You’ve seen them — the stories on the Internet purporting to explain some everyday term or aphorism in some weird way, totally off the wall. Well, we’ll begin with one…
In his laboratory in Menlo Park, NJ, back in the 1870s, Thomas A. Edison was hard at work developing an efficient artificial source of light. (It is not commonly known that his chief assistant was a Native American. Because he had mastered a veritable arsenal of technical skills, his tribal name was Many Hands — a tribute to all that he displayed.)
In 1877 Edison came up with the ideal combination of materials and source of energy.
After many preparations he scheduled a press conference where his new ‘incandescent lamp’ would be announced and demonstrated. The day came, as did many reporters. On the dais, Edison made a speech announcing the new device, and threw back a curtain to display a large glass globe with a filamentous center. He ceremonially flipped a large electric switch and — nothing happened.
There was instant consternation (and some derision) from the attending reporters. His assistant immediately jumped behind the dais and whipped out a screwdriver from his pocket. He worked on something back there and then said, “Try it again, Boss!” Edison once again flipped the switch and the room was bathed in a bright glow that illuminated the entire room.
Edison had done it again! — A whole new and popular invention. But he did not take all the credit for himself. Rather, he spent some time telling the reporters how much of this was a group effort, and singled out his assistant for his last-minute contribution.
So the event was headlined as “Many Hands Make Light Work.”
That’s the story on the Internet and of course you saw it coming. But there is some small amount of truth in it. Edison really did have a Native American chief assistant who made major contributions to the effort. And Edison was indeed grateful to him, and told him that as a reward he could ask for anything he wanted within his power to give him.
Many Hands pondered this for a while, then said he was satisfied with what he had and did not want anything more for himself. “But,” he said, “You know that I come from a small tribe which was displaced and now living in Oklahoma. Being still a part of the tribe, I wonder if you could perhaps do something for them in my name. I propose that they be among the first groups to actually have an Electric Light installed there.”
Edison spent a moment thinking about this, seeing the suitability of it, and realizing the publicity possibilities. So he readily agreed to the proposal.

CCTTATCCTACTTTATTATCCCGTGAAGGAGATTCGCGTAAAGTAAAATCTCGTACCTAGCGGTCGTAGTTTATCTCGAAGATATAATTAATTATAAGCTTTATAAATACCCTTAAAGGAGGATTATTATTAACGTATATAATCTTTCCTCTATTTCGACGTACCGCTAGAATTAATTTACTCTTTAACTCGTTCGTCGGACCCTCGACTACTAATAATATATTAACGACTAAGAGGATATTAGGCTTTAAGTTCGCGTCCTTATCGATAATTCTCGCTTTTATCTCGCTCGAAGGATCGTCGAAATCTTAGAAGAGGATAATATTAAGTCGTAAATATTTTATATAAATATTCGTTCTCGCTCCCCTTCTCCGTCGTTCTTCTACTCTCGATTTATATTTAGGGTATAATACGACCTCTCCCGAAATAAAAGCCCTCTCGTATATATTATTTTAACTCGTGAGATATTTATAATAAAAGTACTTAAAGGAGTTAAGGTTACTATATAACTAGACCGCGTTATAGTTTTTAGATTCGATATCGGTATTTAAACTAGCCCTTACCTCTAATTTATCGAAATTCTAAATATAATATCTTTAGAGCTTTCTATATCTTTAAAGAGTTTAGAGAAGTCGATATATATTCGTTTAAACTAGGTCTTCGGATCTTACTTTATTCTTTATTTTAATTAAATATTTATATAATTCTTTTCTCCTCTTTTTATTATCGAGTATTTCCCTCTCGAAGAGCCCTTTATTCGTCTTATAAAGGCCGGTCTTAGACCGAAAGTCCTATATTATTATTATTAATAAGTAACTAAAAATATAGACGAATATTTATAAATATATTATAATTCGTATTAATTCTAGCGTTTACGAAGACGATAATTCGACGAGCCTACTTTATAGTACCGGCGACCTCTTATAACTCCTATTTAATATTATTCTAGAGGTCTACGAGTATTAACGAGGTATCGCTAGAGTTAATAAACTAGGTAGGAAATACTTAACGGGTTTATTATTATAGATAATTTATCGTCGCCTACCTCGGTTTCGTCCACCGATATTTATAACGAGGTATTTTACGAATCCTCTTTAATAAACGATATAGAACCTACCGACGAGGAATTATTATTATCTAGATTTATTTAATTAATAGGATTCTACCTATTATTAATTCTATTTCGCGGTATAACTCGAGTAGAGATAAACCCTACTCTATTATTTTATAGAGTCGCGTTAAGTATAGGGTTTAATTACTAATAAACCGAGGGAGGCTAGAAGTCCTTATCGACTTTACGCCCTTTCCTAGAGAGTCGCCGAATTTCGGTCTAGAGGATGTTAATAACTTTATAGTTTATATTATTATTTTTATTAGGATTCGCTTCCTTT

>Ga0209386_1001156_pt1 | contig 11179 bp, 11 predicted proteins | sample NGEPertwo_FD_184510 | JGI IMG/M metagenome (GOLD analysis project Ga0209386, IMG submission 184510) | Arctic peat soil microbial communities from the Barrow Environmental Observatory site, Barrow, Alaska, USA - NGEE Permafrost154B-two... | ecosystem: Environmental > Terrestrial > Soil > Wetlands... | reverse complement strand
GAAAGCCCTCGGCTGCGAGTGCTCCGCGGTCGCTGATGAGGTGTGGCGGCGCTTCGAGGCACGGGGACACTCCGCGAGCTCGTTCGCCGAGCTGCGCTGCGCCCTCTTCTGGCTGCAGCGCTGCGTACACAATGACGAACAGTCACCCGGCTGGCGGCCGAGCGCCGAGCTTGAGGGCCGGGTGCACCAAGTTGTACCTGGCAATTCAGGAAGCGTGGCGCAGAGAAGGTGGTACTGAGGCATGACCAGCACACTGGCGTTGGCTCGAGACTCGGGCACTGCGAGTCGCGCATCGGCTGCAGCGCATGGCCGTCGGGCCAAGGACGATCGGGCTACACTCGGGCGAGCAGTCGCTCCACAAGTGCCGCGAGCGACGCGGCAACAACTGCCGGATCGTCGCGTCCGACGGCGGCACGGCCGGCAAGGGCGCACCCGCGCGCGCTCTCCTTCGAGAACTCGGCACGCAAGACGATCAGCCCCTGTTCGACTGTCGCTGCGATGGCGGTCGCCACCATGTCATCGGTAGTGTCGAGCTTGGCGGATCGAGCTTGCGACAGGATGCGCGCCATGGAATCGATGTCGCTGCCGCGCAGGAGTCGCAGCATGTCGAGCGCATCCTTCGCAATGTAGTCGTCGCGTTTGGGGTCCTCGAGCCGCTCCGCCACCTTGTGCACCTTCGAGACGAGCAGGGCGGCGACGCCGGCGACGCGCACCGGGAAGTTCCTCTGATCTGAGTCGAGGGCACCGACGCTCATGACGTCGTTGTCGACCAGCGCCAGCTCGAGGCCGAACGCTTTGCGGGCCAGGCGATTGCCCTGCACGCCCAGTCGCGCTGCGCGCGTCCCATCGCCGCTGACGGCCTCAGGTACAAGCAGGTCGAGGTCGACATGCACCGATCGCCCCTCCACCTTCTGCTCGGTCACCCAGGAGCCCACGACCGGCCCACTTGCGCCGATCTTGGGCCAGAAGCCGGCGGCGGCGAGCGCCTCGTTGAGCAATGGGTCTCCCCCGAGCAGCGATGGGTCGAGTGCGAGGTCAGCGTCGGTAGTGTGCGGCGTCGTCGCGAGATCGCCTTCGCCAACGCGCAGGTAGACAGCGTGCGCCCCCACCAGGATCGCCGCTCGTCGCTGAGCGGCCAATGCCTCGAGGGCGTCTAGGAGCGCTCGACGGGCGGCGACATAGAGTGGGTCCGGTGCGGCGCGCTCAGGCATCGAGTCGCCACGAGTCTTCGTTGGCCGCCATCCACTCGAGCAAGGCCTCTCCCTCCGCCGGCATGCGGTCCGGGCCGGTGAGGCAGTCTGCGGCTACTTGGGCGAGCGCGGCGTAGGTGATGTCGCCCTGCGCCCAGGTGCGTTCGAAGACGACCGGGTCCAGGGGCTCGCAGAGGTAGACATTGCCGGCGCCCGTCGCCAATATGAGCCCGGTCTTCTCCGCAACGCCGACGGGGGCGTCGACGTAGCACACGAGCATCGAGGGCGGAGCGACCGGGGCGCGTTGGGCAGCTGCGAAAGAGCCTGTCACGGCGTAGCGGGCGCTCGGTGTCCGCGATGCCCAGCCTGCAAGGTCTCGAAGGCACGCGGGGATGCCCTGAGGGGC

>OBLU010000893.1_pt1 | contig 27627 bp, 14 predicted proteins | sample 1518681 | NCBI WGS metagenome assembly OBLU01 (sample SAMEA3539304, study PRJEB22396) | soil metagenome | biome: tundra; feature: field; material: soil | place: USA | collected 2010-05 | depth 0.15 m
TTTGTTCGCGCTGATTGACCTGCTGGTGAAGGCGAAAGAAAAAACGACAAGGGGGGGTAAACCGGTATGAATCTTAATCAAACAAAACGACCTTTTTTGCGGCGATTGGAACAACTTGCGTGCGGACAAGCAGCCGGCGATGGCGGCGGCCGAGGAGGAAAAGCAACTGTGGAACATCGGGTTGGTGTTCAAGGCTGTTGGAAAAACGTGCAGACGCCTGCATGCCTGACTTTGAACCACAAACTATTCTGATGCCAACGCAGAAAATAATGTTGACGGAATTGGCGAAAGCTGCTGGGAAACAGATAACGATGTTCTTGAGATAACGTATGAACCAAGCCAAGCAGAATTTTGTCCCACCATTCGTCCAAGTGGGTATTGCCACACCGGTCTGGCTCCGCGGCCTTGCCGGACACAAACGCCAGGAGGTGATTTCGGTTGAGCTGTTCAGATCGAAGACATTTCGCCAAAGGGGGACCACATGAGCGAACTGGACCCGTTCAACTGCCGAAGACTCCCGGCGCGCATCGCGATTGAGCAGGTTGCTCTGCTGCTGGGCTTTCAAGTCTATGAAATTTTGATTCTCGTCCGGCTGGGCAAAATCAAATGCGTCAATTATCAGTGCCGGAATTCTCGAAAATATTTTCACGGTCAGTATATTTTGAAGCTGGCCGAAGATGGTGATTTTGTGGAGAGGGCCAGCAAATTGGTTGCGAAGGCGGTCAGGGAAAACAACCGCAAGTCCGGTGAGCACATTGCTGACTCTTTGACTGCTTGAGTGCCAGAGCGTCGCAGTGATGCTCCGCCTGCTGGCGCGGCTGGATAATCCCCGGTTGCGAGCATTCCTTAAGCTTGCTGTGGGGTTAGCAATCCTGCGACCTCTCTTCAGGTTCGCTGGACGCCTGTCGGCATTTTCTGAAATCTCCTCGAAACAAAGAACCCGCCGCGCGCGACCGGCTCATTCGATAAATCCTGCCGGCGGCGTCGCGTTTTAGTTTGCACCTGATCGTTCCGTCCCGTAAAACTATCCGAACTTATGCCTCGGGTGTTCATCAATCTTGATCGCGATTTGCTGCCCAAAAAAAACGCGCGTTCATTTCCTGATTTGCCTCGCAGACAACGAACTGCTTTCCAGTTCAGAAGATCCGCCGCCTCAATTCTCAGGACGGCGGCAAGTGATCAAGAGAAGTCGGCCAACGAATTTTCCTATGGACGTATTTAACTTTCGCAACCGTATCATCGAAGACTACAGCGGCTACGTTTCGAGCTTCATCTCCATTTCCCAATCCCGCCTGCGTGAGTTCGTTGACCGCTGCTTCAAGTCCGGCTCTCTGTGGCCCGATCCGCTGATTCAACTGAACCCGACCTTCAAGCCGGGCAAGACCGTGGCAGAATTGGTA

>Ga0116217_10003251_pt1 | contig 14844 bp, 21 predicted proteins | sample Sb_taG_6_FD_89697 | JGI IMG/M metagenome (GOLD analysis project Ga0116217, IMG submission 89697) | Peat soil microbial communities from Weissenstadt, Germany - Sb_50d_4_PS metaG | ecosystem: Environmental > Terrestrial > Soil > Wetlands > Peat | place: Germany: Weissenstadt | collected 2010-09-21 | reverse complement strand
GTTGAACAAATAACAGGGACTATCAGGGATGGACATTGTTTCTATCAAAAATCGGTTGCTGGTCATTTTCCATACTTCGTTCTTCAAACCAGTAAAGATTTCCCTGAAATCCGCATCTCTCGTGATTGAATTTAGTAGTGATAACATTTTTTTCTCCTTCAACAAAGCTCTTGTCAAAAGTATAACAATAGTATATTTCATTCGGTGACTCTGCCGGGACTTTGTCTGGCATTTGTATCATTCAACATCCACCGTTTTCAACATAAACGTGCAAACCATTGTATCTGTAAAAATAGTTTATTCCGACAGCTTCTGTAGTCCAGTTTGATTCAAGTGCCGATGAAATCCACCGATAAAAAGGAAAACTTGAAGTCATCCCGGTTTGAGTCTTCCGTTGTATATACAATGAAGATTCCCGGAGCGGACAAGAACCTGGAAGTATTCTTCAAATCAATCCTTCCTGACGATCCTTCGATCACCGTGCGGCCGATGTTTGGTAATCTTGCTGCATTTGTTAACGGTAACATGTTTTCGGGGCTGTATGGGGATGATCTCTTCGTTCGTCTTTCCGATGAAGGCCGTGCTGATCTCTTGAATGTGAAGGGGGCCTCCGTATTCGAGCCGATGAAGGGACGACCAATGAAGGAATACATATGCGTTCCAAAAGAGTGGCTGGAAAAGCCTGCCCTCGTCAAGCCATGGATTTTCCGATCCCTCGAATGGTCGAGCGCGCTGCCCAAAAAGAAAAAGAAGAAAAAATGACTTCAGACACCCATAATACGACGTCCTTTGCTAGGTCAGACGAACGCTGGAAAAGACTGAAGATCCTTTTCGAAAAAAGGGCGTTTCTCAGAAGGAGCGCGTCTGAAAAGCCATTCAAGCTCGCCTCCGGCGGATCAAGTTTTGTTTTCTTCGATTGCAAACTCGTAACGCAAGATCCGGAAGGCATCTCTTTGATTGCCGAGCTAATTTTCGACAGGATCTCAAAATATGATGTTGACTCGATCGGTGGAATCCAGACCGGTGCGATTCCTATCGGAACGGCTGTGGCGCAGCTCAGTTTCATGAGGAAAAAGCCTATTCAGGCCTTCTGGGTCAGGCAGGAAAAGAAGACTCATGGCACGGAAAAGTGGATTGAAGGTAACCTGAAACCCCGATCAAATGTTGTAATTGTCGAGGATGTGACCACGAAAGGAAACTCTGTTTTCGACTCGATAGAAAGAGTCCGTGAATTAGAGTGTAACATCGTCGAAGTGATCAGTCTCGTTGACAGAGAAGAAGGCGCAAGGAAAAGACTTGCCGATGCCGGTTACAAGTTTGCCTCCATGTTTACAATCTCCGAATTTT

It took some time to assemble everything, but finally a private train left New Jersey including with it a flatcar loaded with wires, cables, hardware and tools, a large incandescent lamp and a Dynamo. A few days later, the train pulled up onto a siding at the reservation.
It was a broad, treeless very dry plain. Here and there were some ramshackle buildings, obviously dwellings, a few not much better buildings for governmental functions, stores, etc. At the center of the community was a huge circular tent-like edifice. One could see many persons entering or leaving this structure.
Soon, at a meeting in one of the government buildings, Many Hands introduced Edison to the Tribal Council, and he explained to them what he desired to do to honor his assistant. The Council listened attentively. Edison then inquired where they would like to have the light installed.
The Elders spoke privately among themselves for a few moments, then reconvened.
They formally thanked Edison for his offer and accepted it, saying they greatly appreciated the honor done to Many Hands and to their tribe. They said they found they had two considerations to fulfill.
One was to ensure every member would witness the honor given to Many Hands and the tribe and, from a practical point of view, to have the light placed where it could be of greatest use to the tribe. They’d arrived at a solution but apologized in advance if it seemed a bit impolite…
For the first, they realized there is one thing that every inhabitant of the reservation must do, and because of the arid and primitive conditions of their land, the tribe designated one and only one place to carry it out. That is the communal latrine.
It was that huge tent they saw when they arrived. Being so huge, it was also very dark within. The Elders reasoned that this is the one place on the reservation every resident is sure to visit, and a lamp in such a place not only would remind them all of Many Hands’ contribution, but also provide a much needed service that could only enhance the significance of his contribution.
Edison realized the wisdom of this unusual decision, and readily agreed to install the light up in the apex of the tent. Within a few days he installed the Dynamo, strung power cables up to the main light, and placed a number of other lamps at strategic spots within the tent. There was a ceremony and the lighting system was dedicated and turned on.
Thus, Thomas Edison became the first man in history to Wire a Head for a Reservation.